I was lucky enough not to read Tuesdays at the Castle when it first came out, only because I then didn’t have too long to wait for the sequel to come out.
Wednesdays in the Tower by Jessica Day George.
Back in the magical Castle Glower, Princess Celie is ushered to a tower with an egg, and from the egg hatches a Griffin. But it won’t let her tell people about the baby Griffin – her oldest brother Bran, the wizard, is allowed to find out, but doors are slammed or items dropped down the chimney any time Celie comes close to telling anyone else about it. She is able, though, to do some research into the castle’s history with griffins with her brother Rolf, the heir. Sister Lilah still plays a relatively minor role, though her would-be sweethearts from the last book still important. Pogue the blacksmith’s son turns out to have more thoughtful ambitions, while Prince Lulath teaches the children his native language of Grathian. Meanwhile, the royal family has sent away to the College of Wizards for a wizard to see why the Castle keeps adding rooms, without taking any away, which it used to do. The wizard who comes, Wizard Arkwright, isn’t one that Bran recognizes, and seems decidedly shifty. Once again, it’s up to the children to protect their castle.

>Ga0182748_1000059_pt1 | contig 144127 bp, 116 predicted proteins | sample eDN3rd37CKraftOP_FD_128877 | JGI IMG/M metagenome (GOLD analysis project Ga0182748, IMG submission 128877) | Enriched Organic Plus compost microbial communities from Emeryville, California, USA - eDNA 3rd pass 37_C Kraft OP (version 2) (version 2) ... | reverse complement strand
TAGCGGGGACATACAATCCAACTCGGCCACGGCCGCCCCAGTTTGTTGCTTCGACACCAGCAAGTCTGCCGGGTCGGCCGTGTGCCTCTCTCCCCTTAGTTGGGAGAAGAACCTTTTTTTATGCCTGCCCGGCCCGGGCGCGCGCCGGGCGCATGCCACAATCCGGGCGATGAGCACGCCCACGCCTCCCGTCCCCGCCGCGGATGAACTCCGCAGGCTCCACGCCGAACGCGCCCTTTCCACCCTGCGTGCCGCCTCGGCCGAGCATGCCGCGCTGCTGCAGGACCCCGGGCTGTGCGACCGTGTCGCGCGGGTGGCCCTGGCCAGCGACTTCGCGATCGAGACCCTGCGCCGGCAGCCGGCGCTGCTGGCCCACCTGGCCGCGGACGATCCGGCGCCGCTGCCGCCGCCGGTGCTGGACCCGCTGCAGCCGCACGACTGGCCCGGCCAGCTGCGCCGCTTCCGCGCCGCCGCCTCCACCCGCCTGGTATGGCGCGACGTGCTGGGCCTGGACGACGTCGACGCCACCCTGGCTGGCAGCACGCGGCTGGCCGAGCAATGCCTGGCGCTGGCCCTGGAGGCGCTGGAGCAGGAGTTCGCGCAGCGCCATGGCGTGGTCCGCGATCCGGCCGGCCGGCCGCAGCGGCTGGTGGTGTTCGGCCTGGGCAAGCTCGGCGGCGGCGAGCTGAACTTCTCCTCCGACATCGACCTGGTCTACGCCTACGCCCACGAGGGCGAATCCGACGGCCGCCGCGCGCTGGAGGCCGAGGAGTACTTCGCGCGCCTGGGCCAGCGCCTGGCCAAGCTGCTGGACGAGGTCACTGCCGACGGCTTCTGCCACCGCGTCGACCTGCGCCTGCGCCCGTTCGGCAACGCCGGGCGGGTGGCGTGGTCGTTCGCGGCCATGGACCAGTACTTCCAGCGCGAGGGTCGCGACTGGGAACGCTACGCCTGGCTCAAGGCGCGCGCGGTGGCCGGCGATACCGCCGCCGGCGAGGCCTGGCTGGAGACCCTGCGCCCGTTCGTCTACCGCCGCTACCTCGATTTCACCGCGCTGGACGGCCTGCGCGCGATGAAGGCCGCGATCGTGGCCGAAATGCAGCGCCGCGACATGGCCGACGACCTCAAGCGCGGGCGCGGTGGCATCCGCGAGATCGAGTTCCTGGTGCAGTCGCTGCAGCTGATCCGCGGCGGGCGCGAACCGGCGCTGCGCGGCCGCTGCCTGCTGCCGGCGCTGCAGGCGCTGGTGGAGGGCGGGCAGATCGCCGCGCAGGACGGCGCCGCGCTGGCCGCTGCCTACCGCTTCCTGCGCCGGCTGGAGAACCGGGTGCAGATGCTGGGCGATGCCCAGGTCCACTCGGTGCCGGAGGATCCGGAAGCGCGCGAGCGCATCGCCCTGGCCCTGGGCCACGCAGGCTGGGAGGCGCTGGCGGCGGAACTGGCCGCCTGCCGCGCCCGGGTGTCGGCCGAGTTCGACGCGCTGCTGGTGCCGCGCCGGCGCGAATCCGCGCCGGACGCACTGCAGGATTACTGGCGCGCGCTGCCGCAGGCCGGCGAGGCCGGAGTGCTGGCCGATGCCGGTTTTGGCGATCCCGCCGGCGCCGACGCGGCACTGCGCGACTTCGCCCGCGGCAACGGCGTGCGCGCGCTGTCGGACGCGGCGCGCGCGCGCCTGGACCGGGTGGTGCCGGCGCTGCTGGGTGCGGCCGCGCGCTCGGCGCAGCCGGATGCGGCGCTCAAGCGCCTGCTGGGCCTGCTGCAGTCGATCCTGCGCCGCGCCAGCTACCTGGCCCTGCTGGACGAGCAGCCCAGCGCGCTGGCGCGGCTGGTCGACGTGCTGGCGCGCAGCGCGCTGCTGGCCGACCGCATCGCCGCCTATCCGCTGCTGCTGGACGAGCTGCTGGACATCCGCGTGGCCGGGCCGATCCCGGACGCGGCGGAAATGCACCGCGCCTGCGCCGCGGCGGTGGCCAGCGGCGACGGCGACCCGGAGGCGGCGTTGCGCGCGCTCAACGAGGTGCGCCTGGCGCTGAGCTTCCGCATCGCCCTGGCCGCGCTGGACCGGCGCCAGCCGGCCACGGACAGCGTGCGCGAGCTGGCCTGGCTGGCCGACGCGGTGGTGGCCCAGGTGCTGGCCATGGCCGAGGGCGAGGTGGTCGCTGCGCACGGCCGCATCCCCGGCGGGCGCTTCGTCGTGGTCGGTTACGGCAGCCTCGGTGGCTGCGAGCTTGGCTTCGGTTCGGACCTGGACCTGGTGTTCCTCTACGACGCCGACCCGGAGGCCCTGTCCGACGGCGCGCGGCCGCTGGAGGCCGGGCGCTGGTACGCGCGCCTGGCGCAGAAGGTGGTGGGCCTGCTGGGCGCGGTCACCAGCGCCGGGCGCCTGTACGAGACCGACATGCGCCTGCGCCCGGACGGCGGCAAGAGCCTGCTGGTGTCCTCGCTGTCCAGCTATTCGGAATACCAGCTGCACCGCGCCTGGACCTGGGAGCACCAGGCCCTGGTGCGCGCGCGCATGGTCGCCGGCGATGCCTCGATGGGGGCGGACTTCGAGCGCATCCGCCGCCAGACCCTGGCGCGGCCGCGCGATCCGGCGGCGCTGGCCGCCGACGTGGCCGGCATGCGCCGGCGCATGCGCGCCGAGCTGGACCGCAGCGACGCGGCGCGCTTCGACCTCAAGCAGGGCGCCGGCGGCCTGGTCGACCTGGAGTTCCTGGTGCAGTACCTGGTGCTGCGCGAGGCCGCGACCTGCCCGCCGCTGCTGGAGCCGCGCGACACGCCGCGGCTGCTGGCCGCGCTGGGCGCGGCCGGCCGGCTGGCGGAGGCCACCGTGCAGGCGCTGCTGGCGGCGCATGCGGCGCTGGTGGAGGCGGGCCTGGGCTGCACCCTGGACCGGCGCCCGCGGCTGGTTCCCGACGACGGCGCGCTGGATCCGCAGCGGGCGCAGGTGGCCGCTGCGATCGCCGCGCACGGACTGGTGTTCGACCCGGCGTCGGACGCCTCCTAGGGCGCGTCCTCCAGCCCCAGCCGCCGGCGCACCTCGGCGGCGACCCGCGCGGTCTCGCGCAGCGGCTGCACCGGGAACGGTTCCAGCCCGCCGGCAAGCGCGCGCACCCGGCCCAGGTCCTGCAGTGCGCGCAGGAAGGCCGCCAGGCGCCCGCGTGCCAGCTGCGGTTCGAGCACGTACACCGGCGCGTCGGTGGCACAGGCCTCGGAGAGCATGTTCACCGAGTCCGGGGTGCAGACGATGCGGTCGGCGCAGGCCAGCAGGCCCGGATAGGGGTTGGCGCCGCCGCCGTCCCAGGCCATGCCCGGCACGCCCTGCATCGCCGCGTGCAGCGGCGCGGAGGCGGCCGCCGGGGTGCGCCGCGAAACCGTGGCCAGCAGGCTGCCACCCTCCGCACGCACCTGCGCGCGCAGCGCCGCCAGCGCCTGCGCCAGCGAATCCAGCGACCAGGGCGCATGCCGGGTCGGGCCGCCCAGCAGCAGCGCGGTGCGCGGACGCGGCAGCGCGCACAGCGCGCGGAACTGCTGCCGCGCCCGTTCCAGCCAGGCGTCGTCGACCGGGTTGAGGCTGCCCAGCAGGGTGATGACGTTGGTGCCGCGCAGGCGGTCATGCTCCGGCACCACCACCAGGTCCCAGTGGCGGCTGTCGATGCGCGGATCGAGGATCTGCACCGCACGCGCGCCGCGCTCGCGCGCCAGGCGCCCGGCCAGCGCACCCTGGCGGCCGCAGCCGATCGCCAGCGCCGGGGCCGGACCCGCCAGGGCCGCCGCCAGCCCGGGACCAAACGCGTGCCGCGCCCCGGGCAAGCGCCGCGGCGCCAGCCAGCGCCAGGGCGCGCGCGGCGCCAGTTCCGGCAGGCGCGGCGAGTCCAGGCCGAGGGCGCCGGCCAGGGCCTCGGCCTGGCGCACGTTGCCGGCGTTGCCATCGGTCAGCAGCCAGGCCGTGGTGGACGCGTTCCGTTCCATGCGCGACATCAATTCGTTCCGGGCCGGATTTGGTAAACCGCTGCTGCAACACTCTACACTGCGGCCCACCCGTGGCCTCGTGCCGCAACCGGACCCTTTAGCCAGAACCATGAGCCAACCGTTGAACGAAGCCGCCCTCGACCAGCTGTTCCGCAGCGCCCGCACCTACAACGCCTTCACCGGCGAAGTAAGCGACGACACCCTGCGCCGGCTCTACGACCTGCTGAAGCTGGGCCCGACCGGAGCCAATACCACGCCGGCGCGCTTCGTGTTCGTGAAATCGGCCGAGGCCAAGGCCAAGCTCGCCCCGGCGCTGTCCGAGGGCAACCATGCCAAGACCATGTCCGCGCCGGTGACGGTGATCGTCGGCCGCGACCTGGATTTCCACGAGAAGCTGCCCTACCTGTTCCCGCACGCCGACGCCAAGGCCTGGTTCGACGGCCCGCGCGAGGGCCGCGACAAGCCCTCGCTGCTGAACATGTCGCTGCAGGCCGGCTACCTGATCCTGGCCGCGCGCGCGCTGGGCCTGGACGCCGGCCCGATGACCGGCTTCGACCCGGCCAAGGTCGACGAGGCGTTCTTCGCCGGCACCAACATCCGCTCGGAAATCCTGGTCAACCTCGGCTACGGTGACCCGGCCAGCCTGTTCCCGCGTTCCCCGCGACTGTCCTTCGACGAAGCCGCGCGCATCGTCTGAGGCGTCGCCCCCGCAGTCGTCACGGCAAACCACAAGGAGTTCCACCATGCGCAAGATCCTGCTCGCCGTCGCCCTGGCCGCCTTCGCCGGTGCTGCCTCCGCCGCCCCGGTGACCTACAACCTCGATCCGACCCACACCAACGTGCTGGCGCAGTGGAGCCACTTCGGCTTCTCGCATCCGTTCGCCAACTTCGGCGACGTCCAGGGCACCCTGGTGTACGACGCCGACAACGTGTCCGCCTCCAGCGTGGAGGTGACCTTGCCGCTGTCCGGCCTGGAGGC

Somehow this book, while still a fine story, didn’t strike me as just perfect in the same way that the last one did. I liked the baby Griffin just fine, and hanging out with the children. But the castle, which had a special bond with Celie in the first book, here doesn’t seem as much of a character as just an enigma. The adults in charge are mostly clueless, not absent or nefarious. Neither the kids nor the kingdom are in as much danger as they were in the first book, so that it was somewhat less exciting, even if it did end on a cliffhanger. But – there’s still plenty of adventure and slightly less perfect is still quite good. I’ll gladly keep reading the series, and recommend it very much for younger middle grade fantasy readers, especially those with a fondness for griffins.